The seagulls were making sweeping spirals against the blue sky; it was a quiet summer day along the river in the Fair Haven section of New Haven.
The old man gazed into the distance. “You know,” he said, “Dover Street was named for a famous seaside resort in Dover, England, with its white limestone cliffs. In Fair Haven, the street used to end at the Quinnipiac River. There used to be a sandy beach where swimmers came; it was called Dover Beach. There were bathhouses—not enough for men and women at the same time, so the men would use them one day and the women the next.”
“You went swimming there?” the young boy asked.
“No, that was even before my time, back in the early 1900s. Later, when Clinton Park was built, Dover Street just ended there and a few years later the bathhouses burned down . . . around 1925. People stopped swimming soon after when the river got polluted.”
A moment passed. “What about Chatham Street?” the boy inquired. “That sounds like English, too.”
“Chatham in England was a naval base and ship-building town; most likely, one of the Fair Haven property owners had come from there and Fair Haven being a ship-building center . . . well, what better name!” he replied.
“There must be lots of streets in Fair Haven that have a history to them,” the boy stated.
“Yes, there’s history here. Fair Haven is a special community with an interesting past . . . very interesting,” the old man responded as he looked out over the river . . . and beyond.
Street names, places, events . . . recollections of a neighborhood, an area, a community . . . clear memories of a past often transmitted by stories told by an older generation. For them, there exists a real connection of sight, sound, smell, and feeling for a place that became woven with their human life experience. In time, the young may come to develop this connection with what was before, and it will make their lives richer. But for many of my students, there is no human connection with their present community. For this reason, the unit will focus on their community, Fair Haven, within New Haven.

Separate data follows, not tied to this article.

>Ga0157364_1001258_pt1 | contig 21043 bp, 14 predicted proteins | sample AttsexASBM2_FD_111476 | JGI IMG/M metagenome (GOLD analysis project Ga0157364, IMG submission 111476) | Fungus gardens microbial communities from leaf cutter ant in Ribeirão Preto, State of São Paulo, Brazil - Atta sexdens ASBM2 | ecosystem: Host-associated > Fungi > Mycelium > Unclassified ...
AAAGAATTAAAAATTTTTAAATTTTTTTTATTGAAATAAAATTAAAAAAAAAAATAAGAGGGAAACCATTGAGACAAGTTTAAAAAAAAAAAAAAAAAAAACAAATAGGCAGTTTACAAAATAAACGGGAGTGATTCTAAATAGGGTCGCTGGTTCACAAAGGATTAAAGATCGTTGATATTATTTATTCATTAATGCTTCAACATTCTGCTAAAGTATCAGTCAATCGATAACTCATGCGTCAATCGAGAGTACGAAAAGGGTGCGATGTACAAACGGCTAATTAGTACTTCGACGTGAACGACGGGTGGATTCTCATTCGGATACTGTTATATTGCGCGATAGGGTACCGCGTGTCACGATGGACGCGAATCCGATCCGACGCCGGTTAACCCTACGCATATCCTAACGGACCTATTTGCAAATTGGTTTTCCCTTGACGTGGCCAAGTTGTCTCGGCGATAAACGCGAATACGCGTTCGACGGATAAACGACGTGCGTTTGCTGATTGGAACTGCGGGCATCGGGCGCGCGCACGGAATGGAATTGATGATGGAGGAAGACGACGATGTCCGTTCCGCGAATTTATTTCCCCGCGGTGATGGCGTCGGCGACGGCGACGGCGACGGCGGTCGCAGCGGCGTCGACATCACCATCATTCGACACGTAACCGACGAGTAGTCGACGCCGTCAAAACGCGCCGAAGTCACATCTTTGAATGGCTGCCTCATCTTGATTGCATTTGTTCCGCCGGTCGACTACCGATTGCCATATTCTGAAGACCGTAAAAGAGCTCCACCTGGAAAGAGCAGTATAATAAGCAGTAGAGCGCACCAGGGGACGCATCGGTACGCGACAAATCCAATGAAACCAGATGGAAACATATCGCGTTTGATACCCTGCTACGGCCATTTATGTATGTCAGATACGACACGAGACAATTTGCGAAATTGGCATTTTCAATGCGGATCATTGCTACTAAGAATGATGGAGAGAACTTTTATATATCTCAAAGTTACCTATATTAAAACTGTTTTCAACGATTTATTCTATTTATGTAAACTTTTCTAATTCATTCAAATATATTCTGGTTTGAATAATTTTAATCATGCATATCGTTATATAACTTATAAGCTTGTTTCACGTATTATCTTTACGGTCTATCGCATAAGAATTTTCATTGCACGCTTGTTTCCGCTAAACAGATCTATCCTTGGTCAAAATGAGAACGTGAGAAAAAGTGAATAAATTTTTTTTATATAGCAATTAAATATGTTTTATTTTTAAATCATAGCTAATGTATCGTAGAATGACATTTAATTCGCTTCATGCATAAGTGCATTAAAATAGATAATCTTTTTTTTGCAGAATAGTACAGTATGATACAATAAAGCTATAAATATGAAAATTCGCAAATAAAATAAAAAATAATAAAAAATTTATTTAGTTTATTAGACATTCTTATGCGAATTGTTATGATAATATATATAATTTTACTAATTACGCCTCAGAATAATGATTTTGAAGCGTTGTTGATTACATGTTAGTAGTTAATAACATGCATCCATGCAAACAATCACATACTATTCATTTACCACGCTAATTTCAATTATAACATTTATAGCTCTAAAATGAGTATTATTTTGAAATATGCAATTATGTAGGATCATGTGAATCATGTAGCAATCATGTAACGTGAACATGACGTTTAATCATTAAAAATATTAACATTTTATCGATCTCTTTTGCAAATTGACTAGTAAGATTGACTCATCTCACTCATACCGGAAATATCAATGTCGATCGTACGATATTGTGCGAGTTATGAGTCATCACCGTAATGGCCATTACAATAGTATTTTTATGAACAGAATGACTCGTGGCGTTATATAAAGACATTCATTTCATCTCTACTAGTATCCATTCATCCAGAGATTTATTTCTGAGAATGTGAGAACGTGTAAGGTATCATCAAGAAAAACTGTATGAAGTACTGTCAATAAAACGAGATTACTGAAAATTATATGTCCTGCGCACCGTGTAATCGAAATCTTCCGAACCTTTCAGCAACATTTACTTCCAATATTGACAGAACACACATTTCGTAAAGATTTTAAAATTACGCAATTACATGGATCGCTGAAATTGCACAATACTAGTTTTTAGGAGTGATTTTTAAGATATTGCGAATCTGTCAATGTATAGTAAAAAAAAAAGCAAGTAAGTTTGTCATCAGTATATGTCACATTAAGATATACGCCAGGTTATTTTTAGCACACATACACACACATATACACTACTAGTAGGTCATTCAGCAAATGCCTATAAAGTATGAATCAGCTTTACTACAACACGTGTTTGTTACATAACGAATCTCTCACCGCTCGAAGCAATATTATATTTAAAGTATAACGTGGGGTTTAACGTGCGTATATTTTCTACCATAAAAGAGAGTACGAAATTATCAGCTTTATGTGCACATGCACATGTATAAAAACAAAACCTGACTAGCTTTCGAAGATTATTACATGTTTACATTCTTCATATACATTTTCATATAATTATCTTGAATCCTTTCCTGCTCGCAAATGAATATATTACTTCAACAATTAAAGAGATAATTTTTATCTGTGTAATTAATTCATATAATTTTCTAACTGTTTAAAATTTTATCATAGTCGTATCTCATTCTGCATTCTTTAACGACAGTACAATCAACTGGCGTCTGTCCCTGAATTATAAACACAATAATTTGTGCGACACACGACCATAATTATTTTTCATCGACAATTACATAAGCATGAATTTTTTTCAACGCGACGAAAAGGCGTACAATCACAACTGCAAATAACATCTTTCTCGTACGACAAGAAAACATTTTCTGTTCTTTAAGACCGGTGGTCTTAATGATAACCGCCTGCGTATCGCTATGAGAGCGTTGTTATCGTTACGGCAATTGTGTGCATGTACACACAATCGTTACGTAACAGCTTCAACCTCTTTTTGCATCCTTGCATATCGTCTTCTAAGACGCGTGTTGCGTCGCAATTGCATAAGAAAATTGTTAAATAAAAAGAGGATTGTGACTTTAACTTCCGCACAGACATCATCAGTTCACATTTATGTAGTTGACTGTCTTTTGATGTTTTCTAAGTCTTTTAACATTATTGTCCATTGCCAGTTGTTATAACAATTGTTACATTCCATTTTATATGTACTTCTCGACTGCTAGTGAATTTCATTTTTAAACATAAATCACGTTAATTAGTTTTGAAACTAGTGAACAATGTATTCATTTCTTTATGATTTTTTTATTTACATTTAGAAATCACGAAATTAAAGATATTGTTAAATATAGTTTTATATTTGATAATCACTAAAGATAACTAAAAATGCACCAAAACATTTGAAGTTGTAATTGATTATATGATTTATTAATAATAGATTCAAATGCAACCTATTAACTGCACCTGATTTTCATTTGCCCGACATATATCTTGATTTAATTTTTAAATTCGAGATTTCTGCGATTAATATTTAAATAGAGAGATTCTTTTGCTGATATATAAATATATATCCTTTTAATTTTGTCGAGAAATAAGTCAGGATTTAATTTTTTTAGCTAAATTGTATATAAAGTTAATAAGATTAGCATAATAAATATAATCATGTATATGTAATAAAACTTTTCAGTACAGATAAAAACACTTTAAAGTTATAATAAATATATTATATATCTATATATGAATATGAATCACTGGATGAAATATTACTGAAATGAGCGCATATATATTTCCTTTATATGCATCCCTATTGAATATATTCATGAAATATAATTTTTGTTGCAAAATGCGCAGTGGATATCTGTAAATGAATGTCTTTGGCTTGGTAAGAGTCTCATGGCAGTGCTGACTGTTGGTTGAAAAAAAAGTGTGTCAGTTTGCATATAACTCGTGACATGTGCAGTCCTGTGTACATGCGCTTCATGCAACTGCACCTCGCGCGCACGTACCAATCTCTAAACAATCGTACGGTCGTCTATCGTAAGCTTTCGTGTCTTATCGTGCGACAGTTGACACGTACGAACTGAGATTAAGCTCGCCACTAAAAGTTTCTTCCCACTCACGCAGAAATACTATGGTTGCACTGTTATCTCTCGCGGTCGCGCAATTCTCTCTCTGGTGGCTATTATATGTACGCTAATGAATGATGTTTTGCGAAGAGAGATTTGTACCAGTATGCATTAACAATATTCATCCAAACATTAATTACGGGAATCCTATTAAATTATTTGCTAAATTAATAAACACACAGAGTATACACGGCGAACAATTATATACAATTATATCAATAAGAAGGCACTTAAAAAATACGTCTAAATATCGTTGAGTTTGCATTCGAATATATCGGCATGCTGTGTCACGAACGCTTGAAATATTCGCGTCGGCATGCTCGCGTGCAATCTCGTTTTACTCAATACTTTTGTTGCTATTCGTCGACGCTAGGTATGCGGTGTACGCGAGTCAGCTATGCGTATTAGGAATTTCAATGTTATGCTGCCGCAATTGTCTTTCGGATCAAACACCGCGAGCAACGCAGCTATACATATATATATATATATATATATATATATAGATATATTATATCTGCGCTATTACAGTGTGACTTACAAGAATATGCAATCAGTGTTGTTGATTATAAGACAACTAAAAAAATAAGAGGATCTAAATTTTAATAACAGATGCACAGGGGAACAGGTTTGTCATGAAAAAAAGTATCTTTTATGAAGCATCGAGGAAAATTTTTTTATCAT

Within two years of the founding of the New Haven Colony in 1638, farmers were using the arable land in the so-called Neck, a flat area, east of the colony’s center between the Mill and the Quinnipiac rivers, now called Fair Haven.
While Fair Haven is the focal point of this unit, the topic of community is an important concept for students to understand. Wherever people reside, there exists a community in its broadest definition. The richness of any community can be translated by studying its common interests, unique heritage, geographical location, historical development, work, or social interaction. No matter its accident of location, a community shares a spirit of togetherness. Thus the goal of teaching about community can create in students a spark of interest that can ignite a curiosity in a larger world, both past and present.
This unit is designed to be used with eighth grade social studies classes at Fair Haven Middle School in New Haven, Connecticut. The school is located near the center of the community close to the crossroads, Grand Avenue and Ferry Street, about a mile and a half from New Haven’s commercial center. This unit should serve as an introductory activity early in the school year in American history or Western Hemisphere courses. The unit is aimed at low and middle achievers to get them located in place geography and make them aware of the history of their community.
The unit’s objectives are:
1. to understand the concept of community.
2. to become aware of some of Fair Haven’s heritage.
3. to learn place geography through mapping activities.
Because the study of a community can be complex and involved, especially over the course of time, this unit presents three topics that illustrate historical development and change—the role of oystering, the influx of immigrants, and industrial growth. Through teacher discussion, Fair Haven may become more than a place in which to live, work, and recreate; it may become a community with a past. Slices of the past, through the related fictional stories, will provide the needed sense of change over time. The stories which I have written show that stress and change are common in any community. They can be duplicated and read by the students with the follow-up questions used as evaluation. The series of mapping activities will illustrate Fair Haven’s street geography and its place relationship to the area around it. The length of teaching time for this unit may be from five to ten class periods.